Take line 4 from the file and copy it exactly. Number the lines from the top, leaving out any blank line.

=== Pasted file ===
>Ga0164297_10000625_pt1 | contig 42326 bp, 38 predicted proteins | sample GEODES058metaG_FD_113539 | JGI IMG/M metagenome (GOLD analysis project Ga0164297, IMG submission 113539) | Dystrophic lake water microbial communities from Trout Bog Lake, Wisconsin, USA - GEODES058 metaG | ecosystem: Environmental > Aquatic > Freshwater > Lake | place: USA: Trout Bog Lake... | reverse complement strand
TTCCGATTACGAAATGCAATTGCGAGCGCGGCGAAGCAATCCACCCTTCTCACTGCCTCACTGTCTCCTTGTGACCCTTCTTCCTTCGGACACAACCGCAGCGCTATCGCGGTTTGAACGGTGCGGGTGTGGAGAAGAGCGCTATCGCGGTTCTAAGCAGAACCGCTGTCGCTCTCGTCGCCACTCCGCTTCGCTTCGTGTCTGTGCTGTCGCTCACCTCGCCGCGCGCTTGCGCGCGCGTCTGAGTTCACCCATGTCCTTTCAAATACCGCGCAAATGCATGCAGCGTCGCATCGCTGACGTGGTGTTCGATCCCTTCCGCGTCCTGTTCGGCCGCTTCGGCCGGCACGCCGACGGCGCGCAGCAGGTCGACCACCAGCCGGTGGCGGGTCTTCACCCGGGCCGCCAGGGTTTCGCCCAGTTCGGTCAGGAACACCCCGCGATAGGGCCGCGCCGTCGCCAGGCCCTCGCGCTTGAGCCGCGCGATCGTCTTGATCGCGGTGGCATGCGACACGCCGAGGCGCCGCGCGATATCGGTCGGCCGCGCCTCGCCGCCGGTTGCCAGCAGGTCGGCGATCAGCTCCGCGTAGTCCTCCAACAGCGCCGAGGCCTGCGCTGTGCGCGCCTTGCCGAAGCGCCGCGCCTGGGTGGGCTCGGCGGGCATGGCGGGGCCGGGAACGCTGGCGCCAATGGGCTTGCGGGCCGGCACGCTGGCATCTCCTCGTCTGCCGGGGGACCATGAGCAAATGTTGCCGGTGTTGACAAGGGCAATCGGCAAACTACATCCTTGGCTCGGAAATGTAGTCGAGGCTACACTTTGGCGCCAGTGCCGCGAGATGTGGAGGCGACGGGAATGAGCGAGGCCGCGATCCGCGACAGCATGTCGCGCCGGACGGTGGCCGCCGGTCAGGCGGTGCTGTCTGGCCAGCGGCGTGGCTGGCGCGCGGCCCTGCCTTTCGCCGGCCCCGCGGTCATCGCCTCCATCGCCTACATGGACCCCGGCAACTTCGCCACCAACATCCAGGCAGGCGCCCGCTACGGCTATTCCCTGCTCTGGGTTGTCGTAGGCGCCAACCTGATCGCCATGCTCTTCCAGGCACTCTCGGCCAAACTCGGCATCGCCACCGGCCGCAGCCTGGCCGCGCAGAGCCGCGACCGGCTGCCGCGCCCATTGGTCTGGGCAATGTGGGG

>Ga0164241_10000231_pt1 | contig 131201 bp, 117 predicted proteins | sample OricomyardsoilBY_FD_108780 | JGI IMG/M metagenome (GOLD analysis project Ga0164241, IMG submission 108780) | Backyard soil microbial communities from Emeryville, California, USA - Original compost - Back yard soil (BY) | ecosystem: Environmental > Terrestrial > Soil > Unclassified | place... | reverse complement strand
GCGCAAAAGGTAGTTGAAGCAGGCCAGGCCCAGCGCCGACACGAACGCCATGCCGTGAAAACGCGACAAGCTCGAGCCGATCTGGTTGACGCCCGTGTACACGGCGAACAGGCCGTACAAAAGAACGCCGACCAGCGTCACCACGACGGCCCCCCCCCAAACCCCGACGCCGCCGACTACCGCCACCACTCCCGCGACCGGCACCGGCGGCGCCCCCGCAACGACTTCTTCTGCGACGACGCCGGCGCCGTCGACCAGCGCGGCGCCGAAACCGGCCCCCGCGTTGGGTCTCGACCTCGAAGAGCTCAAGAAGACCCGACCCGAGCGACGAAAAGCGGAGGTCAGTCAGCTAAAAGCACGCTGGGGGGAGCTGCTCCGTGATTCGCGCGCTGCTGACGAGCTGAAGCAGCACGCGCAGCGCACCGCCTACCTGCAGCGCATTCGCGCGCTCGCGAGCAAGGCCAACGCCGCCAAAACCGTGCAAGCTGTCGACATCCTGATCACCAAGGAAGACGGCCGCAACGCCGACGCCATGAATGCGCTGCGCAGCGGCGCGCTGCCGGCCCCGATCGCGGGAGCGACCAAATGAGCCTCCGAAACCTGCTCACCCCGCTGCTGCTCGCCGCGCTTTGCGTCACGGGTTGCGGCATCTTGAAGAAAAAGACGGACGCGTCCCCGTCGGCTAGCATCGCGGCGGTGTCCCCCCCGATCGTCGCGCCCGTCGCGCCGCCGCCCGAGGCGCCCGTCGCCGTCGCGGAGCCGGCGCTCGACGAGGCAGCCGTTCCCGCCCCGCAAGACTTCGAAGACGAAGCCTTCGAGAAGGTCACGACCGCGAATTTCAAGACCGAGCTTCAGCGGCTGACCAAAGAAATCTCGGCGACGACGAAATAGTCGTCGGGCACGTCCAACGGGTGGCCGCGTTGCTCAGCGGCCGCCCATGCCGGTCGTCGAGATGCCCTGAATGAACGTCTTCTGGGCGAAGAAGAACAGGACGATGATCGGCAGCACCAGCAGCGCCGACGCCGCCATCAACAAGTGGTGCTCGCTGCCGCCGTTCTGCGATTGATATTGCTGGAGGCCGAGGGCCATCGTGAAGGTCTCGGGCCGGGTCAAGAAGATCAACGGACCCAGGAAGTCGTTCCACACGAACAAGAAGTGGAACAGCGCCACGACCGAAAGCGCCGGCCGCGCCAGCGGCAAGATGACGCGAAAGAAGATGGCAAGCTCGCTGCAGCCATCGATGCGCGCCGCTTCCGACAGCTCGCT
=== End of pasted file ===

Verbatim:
GCGCAAAAGGTAGTTGAAGCAGGCCAGGCCCAGCGCCGACACGAACGCCATGCCGTGAAAACGCGACAAGCTCGAGCCGATCTGGTTGACGCCCGTGTACACGGCGAACAGGCCGTACAAAAGAACGCCGACCAGCGTCACCACGACGGCCCCCCCCCAAACCCCGACGCCGCCGACTACCGCCACCACTCCCGCGACCGGCACCGGCGGCGCCCCCGCAACGACTTCTTCTGCGACGACGCCGGCGCCGTCGACCAGCGCGGCGCCGAAACCGGCCCCCGCGTTGGGTCTCGACCTCGAAGAGCTCAAGAAGACCCGACCCGAGCGACGAAAAGCGGAGGTCAGTCAGCTAAAAGCACGCTGGGGGGAGCTGCTCCGTGATTCGCGCGCTGCTGACGAGCTGAAGCAGCACGCGCAGCGCACCGCCTACCTGCAGCGCATTCGCGCGCTCGCGAGCAAGGCCAACGCCGCCAAAACCGTGCAAGCTGTCGACATCCTGATCACCAAGGAAGACGGCCGCAACGCCGACGCCATGAATGCGCTGCGCAGCGGCGCGCTGCCGGCCCCGATCGCGGGAGCGACCAAATGAGCCTCCGAAACCTGCTCACCCCGCTGCTGCTCGCCGCGCTTTGCGTCACGGGTTGCGGCATCTTGAAGAAAAAGACGGACGCGTCCCCGTCGGCTAGCATCGCGGCGGTGTCCCCCCCGATCGTCGCGCCCGTCGCGCCGCCGCCCGAGGCGCCCGTCGCCGTCGCGGAGCCGGCGCTCGACGAGGCAGCCGTTCCCGCCCCGCAAGACTTCGAAGACGAAGCCTTCGAGAAGGTCACGACCGCGAATTTCAAGACCGAGCTTCAGCGGCTGACCAAAGAAATCTCGGCGACGACGAAATAGTCGTCGGGCACGTCCAACGGGTGGCCGCGTTGCTCAGCGGCCGCCCATGCCGGTCGTCGAGATGCCCTGAATGAACGTCTTCTGGGCGAAGAAGAACAGGACGATGATCGGCAGCACCAGCAGCGCCGACGCCGCCATCAACAAGTGGTGCTCGCTGCCGCCGTTCTGCGATTGATATTGCTGGAGGCCGAGGGCCATCGTGAAGGTCTCGGGCCGGGTCAAGAAGATCAACGGACCCAGGAAGTCGTTCCACACGAACAAGAAGTGGAACAGCGCCACGACCGAAAGCGCCGGCCGCGCCAGCGGCAAGATGACGCGAAAGAAGATGGCAAGCTCGCTGCAGCCATCGATGCGCGCCGCTTCCGACAGCTCGCT